The fit of the XT Wings 3 is comfortable, but more snug than the XT Wings 2. Perhaps because of my high-arched foot, the reduced mid and forefoot volume in the XT Wings 3 is more evident. It fits me more like the SpeedComp or SpeedCross. I have to carefully adjust the speed-lacing to ensure there is not too much pressure on the top of my foot. The difference in the volume is particularly noticeable after running in the XT Wings 3 several days and then switching back to the XT Wings 2.

So how did the XT Wings 3 run? Very well! Other than having to carefully adjust the speed-lacing, I had no issues with the shoe. Cushioning, comfort, traction and protection all seemed good. It's difficult to evaluate in just a few runs, but the more narrow platform of the XT Wings 3 may make it a little less roll resistant on uneven surfaces than the XT Wings 2.

There are always trade-offs in design, and runners are VERY particular about their shoes. One shoe cannot be ideal for all runs and all runners. I have to put more miles on XT Wings 3 to see where it works best for me. Based on my initial impressions, I think I would tend to use the XT Wings 3 on faster paced runs where precision and performance are important. I still have several pairs of the XT Wings 2, and the longer the run, the more likely I will be to use the XT Wings 2 -- a shoe that has worked exceedingly well for me.

Related posts: XT Wings, XT Wings 2

Tuesday, July 10, 2012 8:42:55 AM (Pacific Daylight Time, UTC-07:00)  #   
# Sunday, July 01, 2012

Lemon lily (Lilium parryi)

Lemon lilies (Lilium parryi) are beginning to bloom in Southern California's mountains.

The  California Native Plant Society lists these showy, fragrant flowers as being rare, threatened, or endangered in California.

From today's Three Points - Cooper Canyon - Mt. Waterman loop.

Some related posts: Lemon Lily, Three Points - Mt. Waterman Loop

Sunday, July 01, 2012 7:11:04 AM (Pacific Daylight Time, UTC-07:00)  #   
# Thursday, June 28, 2012


The photograph above is of telescope "E1" of Georgia State University's six telescope CHARA optical/infrared interferometric array on Mt. Wilson. The long tubes extending from the telescope enclosure are vacuum light tubes. These carry light from each of the six one meter telescopes to a facility where the beams are processed and combined. The photograph is from a recent run on the Mt. Wilson Rim Trail.

Other things being equal, a telescope's ability to discern detail is determined by its aperture. In a conventional telescope the aperture is the width of the main optical element. The majority of telescopes used by amateurs have apertures well under 0.5 m. Larger professional optical telescopes can range from a couple of meters up to about 10 m. The Hooker telescope on Mt. Wilson has an aperture of 2.5 m and the 200" Hale telescope on Mt. Palomar about twice that. Hubble's primary mirror has a diameter of 2.4 meters.

The benefit of a telescope array is that when the light from two telescopes is combined, the combined instrument's ability to discern detail -- its resolving power -- is nearly the same as a telescope with an aperture equal to the distance between the telescopes. This distance is termed a baseline. The Y-shaped CHARA Array has 15 baseline configurations ranging from 31 to 331 meters.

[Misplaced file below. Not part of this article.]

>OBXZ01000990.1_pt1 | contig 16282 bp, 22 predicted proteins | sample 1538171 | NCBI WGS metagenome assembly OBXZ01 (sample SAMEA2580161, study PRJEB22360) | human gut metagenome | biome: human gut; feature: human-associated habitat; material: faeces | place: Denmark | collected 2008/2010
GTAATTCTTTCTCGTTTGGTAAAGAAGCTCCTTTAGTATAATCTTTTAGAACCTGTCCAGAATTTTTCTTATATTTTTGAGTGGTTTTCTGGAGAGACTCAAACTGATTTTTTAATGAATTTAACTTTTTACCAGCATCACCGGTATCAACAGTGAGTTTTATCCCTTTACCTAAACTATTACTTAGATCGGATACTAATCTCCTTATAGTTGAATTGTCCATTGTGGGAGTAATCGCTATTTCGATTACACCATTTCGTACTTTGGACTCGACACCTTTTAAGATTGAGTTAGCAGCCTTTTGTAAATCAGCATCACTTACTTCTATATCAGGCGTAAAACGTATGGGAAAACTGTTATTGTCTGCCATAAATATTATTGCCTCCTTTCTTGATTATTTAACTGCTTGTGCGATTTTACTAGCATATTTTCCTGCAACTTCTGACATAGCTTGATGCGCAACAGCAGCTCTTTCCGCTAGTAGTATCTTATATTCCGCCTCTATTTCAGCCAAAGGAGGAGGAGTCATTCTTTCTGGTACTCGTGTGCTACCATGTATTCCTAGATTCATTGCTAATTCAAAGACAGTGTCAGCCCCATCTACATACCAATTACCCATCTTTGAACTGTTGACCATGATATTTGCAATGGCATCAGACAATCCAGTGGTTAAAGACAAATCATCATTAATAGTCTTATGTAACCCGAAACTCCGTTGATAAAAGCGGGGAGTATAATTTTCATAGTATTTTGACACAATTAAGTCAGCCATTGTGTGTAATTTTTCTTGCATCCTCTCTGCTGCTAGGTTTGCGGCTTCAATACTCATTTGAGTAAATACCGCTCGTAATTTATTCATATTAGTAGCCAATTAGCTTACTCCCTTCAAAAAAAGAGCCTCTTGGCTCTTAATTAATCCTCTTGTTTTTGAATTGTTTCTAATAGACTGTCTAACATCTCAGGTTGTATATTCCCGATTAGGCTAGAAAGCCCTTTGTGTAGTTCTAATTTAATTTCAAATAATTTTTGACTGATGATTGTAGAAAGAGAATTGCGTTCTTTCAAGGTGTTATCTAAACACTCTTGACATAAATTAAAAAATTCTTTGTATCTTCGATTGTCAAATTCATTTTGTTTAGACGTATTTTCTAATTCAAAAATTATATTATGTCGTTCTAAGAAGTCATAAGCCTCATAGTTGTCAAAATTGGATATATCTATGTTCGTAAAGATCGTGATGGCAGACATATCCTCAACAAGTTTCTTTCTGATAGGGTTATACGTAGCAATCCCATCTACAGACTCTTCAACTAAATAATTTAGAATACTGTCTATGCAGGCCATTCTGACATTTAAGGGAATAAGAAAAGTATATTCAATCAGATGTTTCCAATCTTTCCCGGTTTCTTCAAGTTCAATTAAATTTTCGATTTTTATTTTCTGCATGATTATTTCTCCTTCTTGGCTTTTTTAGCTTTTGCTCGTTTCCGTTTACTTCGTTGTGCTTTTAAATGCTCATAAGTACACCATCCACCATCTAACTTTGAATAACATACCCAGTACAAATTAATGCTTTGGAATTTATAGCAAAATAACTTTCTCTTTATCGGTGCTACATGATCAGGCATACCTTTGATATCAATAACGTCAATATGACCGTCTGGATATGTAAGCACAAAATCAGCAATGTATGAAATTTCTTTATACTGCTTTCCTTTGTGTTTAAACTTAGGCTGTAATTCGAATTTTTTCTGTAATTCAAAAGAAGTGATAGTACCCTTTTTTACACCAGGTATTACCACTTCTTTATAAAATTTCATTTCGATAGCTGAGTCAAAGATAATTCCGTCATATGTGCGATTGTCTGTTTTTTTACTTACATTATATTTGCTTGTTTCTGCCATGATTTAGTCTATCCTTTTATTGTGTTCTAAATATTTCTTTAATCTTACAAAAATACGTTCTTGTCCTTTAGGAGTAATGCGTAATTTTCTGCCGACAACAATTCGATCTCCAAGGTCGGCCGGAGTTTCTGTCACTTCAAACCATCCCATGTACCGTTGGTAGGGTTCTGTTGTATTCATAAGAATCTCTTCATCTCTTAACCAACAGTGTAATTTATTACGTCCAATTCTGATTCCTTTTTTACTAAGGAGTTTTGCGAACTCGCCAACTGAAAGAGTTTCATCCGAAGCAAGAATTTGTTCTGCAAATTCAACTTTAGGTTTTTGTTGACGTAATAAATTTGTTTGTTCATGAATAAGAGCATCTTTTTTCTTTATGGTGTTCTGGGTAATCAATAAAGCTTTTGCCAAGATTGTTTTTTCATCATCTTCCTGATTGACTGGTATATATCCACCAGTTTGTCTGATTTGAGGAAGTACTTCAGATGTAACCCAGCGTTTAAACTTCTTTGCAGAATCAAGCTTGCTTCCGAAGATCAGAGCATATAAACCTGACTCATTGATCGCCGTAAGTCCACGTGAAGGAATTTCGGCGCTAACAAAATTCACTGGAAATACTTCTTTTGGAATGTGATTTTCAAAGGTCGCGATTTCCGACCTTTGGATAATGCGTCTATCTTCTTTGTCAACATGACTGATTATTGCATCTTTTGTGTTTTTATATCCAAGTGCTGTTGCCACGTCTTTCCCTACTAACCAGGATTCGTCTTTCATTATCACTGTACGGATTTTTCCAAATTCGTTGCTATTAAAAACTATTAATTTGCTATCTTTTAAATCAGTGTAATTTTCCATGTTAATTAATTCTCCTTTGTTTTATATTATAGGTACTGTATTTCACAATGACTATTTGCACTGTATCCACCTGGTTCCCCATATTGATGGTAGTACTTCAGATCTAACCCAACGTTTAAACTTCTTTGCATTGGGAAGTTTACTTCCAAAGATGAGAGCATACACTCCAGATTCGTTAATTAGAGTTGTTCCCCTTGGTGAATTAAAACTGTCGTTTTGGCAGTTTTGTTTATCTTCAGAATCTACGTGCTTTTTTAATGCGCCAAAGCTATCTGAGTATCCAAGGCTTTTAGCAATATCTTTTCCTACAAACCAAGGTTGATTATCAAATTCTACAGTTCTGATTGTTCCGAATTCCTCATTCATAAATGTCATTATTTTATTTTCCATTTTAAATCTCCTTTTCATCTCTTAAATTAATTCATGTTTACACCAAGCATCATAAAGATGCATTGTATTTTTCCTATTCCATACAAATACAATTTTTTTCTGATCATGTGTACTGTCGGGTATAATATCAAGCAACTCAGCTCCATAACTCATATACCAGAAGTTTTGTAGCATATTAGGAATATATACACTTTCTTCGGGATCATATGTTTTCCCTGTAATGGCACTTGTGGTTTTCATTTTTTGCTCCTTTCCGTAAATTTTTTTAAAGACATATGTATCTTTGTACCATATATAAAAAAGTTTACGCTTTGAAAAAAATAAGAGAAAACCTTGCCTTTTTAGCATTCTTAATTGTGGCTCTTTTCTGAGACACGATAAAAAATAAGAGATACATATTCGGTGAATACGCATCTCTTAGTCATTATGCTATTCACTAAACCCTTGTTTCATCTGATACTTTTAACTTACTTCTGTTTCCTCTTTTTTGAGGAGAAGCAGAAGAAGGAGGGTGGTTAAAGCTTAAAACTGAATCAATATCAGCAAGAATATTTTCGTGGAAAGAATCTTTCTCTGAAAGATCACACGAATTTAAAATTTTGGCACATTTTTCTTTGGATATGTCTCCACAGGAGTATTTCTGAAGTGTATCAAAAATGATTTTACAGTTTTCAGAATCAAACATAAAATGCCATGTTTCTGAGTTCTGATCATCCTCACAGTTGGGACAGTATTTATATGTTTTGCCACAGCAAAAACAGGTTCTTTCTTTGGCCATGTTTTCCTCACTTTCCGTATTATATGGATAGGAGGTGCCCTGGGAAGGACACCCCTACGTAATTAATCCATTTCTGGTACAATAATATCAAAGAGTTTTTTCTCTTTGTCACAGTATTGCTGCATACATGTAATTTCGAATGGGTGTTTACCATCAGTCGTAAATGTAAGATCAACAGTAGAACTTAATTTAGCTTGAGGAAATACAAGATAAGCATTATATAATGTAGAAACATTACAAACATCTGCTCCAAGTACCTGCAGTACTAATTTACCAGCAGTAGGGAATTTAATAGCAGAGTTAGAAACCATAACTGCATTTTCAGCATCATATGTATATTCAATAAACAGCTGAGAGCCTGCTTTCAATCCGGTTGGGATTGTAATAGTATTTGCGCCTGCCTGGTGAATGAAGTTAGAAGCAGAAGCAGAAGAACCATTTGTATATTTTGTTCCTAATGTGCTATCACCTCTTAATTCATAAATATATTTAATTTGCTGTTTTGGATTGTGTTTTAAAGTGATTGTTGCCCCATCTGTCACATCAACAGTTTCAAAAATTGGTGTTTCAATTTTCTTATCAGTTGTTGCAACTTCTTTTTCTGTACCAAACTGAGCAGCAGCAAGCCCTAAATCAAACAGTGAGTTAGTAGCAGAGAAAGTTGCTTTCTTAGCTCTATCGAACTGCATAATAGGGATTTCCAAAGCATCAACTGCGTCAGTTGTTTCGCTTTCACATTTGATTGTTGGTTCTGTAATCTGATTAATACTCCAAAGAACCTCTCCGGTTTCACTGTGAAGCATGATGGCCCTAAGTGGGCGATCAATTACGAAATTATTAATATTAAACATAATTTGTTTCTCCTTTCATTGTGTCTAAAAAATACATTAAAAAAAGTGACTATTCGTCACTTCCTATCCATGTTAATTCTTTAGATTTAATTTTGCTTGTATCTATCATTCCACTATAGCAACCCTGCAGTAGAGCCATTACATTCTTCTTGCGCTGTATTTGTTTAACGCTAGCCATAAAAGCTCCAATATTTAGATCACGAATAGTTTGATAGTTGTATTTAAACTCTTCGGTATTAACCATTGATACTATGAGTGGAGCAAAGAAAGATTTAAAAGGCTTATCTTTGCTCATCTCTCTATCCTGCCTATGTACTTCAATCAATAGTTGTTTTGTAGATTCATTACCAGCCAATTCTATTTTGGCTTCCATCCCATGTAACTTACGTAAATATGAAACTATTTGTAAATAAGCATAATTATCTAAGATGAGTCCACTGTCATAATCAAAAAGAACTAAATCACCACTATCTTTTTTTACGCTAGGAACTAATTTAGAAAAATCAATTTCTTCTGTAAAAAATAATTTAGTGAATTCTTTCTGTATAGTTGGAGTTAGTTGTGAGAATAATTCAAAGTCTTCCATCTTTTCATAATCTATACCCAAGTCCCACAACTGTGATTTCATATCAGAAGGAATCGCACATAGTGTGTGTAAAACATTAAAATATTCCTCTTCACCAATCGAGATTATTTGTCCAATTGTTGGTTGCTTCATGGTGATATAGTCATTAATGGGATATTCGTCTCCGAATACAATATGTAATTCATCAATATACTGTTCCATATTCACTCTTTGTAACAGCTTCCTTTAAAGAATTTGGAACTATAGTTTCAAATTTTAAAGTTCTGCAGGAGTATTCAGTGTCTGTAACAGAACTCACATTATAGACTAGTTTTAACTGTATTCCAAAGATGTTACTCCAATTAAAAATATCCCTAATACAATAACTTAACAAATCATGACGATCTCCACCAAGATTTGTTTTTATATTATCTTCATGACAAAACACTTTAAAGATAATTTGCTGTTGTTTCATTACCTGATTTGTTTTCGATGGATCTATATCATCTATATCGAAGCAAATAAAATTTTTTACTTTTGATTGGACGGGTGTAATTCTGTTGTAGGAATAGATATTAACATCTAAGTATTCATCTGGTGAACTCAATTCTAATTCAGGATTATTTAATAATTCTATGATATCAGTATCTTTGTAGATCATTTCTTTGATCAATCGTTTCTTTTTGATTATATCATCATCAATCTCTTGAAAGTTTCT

The CHARA Array's large effective aperture, the successful application of leading edge optical technologies, and exceptionally steady atmosphere over Mt. Wilson have produced a number of astronomical imaging "firsts," including an image of the surface of a main sequence star (Altair) and images of an interacting binary star system with a suggestion of mass transfer between the pair.

The Altair imagery above is from a University of Michigan News Release that accompanied the publication of the paper "Imaging the Surface of Altair" by Monnier et al., 2007, Science.

The image above is from a remarkable animation of a sequence of images of the interacting binary star system Beta Lyrae. (Zhao et al. ApJ 684, L95)

For more information see the Georgia State University CHARA Array web site.

Thursday, June 28, 2012 11:47:15 AM (Pacific Daylight Time, UTC-07:00)  #   
# Monday, June 18, 2012

Antenna farm on Mt. Wilson

The gate to Skyline Park on Mt. Wilson doesn't normally open until 10:00 a.m., so for Saturday's run we parked in a large turnout along the loop road downhill from the gate. A trailhead that accesses the Kenyon Devore Trail is just downhill from the turnout, and a few yards down the trail is the lateral trail to Skyline Park. The Rim Trail trailhead is in Skyline Park along the service road that leads to the observatory grounds. This Observatory Pamphlet (PDF) includes a map that shows its location.

So we're about to start the run, and I'm going through the routine of last minute checks. Everything looks good so I lock the car and -- nothing happens. Where's the familiar single beep? I try again... Nothing.

Ah technology! It doesn't take long to figure out that those giant transmitters towering above me are jamming my smart key. OK, I want to get running, but I also want to be sure I'm going to able to start the car when we get back. Fortunately, the key system has an emergency mechanical key to get in the car, and then there's a procedure to enable the car to detect the smart key. The procedure works, and after (mechanically) locking the car we're off and running.

The pattern of RF energy emitted near an antenna is complex and I imagine it is particularly so in the middle a large antenna farm such as on Mt. Wilson.

I've parked in Skyline Park several times without having a smart key problem; however a few years ago I did have a problem with a GPS watch getting a lock on satellites at the start of a Mt. Disappointment race. That hasn't happended with my current Garmin watch, which has much better satellite acquisition and sensitivity.

I guess whatever lobe of RF was interfering with the key changed shape or position, because when we got back to the car at the end of the run the smart key worked fine!

Monday, June 18, 2012 9:50:34 AM (Pacific Daylight Time, UTC-07:00)  #